A government push to enforce stronger uptake of compulsory health and automotive coverage could generate substantial new business in Saudi Arabia’s insurance sector, deepening the industry’s premium pool and strengthening its asset base.
On April 10 the fourth phase in a year-long legal effort to boost compliance came into effect, requiring all companies with less than 25 employees to join larger firms in providing health insurance for their staff.
The “unified health insurance policy” was approved by Cabinet decision on April 14, 2016 and carried out in four stages by the Council of Cooperative Health Insurance, a state agency.
Three previous phases mandated full compliance with health insurance laws under varying grace periods – three, six and nine months, respectively, for firms with 100-plus, 50-99 and 25-49 employees – according to global law firm Clyde & Co.
Since passing the Cooperative Insurance Law in 2006, the Kingdom has transformed its insurance sector from a largely unregulated industry into what is now the GCC’s largest market for non-life and health insurance, according to a February report by S&P Global, the research arm of ratings agency Standard & Poor’s.
While growth in gross written premiums was modest last year, rising 0.5% to SR35.8bn ($9.55bn), net income increased by 139% to SR2.5bn ($670m).
Market in waiting
The potential market from a further rise in compliance could be significant in the long term.
According to official estimates, some 2.5m Saudi nationals working in the private sector do not have employer-provided health insurance as required by law. Local media reports suggest the same may be true for another 870,000 foreign workers and their dependents. Taken together, these groups represent more than 10% of the Kingdom’s population of 31.5m.
Similar potential exists in the automotive segment: S&P Global estimates more than half of all vehicles in the Kingdom are uninsured, in breach of the law.
Efforts to boost enforcement in both these areas of coverage should spur growth in the sector, according to David Anthony, lead credit analyst at S&P Global.
“The Saudi insurance market is likely to see only modest growth at best in 2017, largely fuelled by the authorities’ pursuit of motorists and employers that have so far not taken out the cover required under Saudi law,” Anthony told media last month.
According to the most recent figures from reinsurance firm Swiss Re, Saudi Arabia’s insurance penetration stood at 1.51% in 2015, well below Bahrain’s 2.5% and the UAE’s 2.4%. This underscores vast long-term potential in what is the GCC’s largest economy, with a GDP of $639.6bn in 2016, according to the IMF.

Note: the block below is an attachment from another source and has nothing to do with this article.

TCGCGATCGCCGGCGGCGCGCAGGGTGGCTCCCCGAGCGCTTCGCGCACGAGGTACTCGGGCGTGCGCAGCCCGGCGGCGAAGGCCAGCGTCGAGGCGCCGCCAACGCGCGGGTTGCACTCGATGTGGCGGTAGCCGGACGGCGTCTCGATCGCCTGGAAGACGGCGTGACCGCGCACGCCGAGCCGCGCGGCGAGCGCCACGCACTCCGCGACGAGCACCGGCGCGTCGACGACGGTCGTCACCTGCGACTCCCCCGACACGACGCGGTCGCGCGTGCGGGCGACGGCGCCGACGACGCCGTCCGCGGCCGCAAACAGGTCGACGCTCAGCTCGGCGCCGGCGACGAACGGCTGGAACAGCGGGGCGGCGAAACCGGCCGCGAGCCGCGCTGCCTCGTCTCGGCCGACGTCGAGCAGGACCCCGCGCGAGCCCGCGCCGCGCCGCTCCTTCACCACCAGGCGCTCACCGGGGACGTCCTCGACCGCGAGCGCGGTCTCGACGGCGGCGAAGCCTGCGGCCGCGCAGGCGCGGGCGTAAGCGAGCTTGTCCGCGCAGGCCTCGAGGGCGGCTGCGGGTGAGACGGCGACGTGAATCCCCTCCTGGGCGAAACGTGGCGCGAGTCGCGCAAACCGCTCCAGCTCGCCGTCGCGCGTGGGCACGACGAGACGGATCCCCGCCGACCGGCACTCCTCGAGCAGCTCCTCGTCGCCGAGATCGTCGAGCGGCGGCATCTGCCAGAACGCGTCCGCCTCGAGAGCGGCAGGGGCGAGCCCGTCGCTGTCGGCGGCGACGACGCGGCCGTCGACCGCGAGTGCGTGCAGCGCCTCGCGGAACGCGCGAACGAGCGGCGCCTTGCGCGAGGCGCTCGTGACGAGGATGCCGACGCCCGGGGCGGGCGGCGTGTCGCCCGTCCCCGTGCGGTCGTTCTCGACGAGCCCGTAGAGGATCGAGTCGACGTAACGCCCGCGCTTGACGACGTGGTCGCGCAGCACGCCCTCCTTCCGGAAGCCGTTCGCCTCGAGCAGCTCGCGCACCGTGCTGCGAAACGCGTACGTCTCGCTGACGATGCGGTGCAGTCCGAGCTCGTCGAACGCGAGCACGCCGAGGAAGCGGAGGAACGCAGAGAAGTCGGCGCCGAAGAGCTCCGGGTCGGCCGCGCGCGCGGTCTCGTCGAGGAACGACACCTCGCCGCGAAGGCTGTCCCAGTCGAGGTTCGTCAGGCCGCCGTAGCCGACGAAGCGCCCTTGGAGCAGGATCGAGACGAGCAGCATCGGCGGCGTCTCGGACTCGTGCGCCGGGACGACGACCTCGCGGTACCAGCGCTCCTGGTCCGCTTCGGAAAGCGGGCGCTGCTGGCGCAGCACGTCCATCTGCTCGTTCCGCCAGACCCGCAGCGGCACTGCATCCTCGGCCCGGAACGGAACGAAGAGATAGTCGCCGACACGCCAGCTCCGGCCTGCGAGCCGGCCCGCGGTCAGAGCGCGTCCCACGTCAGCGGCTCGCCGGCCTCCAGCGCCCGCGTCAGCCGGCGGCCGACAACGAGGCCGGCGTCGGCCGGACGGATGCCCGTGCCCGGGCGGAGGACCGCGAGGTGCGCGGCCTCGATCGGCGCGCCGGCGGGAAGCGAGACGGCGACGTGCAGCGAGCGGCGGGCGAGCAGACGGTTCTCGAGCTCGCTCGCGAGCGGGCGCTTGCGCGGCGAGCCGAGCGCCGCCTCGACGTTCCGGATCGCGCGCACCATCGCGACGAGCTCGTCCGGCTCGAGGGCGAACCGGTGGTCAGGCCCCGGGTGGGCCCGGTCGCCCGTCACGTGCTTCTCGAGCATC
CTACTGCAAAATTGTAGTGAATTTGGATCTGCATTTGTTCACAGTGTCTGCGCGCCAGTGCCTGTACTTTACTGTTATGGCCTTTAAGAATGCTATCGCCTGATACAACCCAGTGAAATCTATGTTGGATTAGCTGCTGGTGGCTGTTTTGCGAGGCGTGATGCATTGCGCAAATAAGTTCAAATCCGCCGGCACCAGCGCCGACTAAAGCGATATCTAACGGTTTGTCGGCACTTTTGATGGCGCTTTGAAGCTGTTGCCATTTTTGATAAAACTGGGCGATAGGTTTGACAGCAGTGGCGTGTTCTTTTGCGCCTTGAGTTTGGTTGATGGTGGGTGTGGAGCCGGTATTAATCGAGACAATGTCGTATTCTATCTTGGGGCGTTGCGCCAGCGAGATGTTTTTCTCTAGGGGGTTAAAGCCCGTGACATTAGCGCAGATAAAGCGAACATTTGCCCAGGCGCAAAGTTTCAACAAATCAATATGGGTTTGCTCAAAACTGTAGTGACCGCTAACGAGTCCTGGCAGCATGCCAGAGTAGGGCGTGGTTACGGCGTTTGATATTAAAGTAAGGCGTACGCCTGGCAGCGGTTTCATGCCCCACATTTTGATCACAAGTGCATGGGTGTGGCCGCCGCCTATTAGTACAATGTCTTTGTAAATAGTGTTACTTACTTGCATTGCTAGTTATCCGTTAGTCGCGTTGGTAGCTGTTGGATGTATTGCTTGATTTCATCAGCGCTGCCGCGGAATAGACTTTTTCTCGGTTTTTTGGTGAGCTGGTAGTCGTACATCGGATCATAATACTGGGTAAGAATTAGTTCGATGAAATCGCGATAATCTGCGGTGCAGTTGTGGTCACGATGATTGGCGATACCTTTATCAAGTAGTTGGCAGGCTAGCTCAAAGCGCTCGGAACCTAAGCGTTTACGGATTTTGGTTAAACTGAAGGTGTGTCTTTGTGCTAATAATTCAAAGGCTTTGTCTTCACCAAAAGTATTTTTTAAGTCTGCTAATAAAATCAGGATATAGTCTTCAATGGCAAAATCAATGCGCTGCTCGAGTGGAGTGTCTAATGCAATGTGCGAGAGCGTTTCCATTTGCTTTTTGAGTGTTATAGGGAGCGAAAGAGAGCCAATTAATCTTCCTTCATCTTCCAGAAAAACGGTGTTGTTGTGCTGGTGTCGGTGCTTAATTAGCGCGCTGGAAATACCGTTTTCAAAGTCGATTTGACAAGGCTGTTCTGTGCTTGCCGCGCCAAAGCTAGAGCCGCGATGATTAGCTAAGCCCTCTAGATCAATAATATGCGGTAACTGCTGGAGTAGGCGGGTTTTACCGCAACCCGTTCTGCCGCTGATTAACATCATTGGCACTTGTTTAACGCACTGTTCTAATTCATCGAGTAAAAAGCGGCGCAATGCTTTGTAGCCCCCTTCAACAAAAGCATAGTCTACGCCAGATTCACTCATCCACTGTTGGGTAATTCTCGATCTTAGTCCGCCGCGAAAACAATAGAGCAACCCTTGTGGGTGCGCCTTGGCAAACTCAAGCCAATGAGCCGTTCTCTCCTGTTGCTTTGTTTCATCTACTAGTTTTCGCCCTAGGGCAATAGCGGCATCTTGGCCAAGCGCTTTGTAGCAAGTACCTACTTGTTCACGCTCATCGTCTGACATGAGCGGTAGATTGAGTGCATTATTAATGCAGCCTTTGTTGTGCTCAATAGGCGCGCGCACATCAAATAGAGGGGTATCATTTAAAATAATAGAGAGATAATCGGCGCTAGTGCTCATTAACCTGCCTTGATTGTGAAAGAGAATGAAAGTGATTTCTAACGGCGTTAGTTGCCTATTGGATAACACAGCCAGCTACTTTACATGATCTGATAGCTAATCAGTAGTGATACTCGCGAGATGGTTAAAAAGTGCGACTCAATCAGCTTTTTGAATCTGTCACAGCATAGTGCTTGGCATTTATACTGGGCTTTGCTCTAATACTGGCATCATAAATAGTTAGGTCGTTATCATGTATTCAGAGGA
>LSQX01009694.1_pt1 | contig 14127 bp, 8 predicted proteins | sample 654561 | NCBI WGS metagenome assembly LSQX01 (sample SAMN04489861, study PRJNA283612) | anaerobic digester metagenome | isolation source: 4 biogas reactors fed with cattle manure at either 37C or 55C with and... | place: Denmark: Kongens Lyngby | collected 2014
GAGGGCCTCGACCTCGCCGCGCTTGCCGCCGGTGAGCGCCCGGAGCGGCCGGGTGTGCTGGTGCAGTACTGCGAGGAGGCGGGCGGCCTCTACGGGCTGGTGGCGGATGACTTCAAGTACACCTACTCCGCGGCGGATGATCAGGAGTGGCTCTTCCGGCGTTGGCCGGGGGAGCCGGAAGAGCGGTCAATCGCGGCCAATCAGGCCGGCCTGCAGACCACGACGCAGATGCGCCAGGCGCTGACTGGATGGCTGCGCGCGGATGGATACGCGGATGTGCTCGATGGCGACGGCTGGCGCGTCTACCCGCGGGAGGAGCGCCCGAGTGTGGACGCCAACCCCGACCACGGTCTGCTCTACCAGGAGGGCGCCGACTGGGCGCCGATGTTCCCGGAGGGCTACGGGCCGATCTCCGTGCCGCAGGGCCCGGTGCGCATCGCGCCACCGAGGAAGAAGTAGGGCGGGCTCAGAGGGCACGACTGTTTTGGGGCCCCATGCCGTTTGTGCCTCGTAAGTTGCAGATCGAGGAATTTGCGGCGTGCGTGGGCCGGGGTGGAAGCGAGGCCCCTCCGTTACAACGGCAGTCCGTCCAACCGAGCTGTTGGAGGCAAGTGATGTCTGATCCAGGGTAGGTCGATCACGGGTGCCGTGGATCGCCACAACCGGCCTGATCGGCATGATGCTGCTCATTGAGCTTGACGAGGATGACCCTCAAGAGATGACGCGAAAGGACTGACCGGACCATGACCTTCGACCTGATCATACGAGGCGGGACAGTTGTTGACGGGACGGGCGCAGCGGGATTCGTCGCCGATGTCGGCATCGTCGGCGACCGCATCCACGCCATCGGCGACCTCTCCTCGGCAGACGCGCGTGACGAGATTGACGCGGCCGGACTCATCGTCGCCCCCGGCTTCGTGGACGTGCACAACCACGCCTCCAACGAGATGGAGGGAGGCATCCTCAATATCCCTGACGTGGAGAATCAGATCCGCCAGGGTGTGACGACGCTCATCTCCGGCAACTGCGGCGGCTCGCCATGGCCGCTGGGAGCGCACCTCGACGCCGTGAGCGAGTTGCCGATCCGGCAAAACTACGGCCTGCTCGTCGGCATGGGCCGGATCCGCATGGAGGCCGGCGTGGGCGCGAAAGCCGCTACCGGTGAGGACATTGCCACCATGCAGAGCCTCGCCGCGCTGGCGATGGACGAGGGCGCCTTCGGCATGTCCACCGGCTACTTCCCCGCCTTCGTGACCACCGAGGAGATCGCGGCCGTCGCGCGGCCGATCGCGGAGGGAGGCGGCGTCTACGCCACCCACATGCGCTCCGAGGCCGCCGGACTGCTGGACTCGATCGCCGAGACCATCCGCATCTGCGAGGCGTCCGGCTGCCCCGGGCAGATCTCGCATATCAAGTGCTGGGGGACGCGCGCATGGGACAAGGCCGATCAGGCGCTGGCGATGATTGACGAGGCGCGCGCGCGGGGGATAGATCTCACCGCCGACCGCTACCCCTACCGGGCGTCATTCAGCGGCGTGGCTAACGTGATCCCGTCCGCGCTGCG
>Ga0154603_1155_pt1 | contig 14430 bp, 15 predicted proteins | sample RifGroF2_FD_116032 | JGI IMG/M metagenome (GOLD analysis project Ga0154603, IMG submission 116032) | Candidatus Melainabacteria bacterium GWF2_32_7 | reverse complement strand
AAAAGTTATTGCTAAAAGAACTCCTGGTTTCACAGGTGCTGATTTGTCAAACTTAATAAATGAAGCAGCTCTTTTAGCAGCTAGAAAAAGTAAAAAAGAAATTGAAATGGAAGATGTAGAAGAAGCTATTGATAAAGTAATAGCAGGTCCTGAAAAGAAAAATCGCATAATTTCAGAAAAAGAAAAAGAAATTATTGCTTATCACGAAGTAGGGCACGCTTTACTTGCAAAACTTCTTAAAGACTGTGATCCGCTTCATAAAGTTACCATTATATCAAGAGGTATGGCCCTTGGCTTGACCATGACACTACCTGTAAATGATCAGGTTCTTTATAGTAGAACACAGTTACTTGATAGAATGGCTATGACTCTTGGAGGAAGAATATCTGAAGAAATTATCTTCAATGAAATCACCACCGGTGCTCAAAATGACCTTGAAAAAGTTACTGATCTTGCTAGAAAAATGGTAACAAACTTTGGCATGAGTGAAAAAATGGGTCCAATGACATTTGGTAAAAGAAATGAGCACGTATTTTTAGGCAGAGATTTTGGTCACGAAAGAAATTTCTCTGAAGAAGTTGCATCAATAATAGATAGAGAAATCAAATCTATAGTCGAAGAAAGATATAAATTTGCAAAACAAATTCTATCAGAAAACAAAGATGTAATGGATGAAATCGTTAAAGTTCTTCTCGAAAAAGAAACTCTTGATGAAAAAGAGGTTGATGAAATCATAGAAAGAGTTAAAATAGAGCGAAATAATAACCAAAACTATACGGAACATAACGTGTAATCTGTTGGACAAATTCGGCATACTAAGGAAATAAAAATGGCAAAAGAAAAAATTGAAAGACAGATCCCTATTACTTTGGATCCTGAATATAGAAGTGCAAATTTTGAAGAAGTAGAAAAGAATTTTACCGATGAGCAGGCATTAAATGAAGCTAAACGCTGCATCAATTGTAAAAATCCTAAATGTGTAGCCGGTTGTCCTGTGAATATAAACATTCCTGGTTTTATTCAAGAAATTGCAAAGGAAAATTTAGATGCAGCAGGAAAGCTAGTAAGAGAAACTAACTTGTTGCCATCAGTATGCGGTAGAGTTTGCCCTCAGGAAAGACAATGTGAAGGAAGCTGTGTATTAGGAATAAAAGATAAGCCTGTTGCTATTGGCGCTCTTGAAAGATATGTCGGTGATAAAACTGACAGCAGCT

Beyond health and motor insurance, a further segment that could see higher levels of activity in the future is homeowner’s insurance, thanks to moves by financial sector regulator Saudi Arabian Monetary Authority to boost access to mortgages.
In January the agency announced it was raising the ceiling on loan-to-value ratios for first mortgages from 70% to 85% of the listed property price – a move it hopes will bring new buyers into the market and could drive fresh demand for property insurance.
Any gains on the horizon for the sector may, however, be spread thinly, particularly among second-tier firms seeking to compete with larger ones – there are more than 30 insurers operating in the domestic market, a number many analysts consider too high.
This congestion, while a positive for consumers able to benefit from pricing competition, also means many firms have very narrow margins. Some companies are therefore reportedly looking to strengthen their positions through mergers or acquisitions, as has happened in the banking industry.
One recent move towards consolidation occurred in early March, when Gulf Union announced it was in early talks with fellow domestic insurer Al Ahlia about a potential merger. According to a company statement, the two parties hope to negotiate a preliminary agreement over the next 12 months.
In a report released that same month, ratings agency Moody’s said much of the sector’s business is concentrated at the top end, both in Saudi Arabia and across the GCC. It suggested this could impact profitability among smaller firms and increase their exposure to risk as they try to compete with stronger, better-capitalised rivals.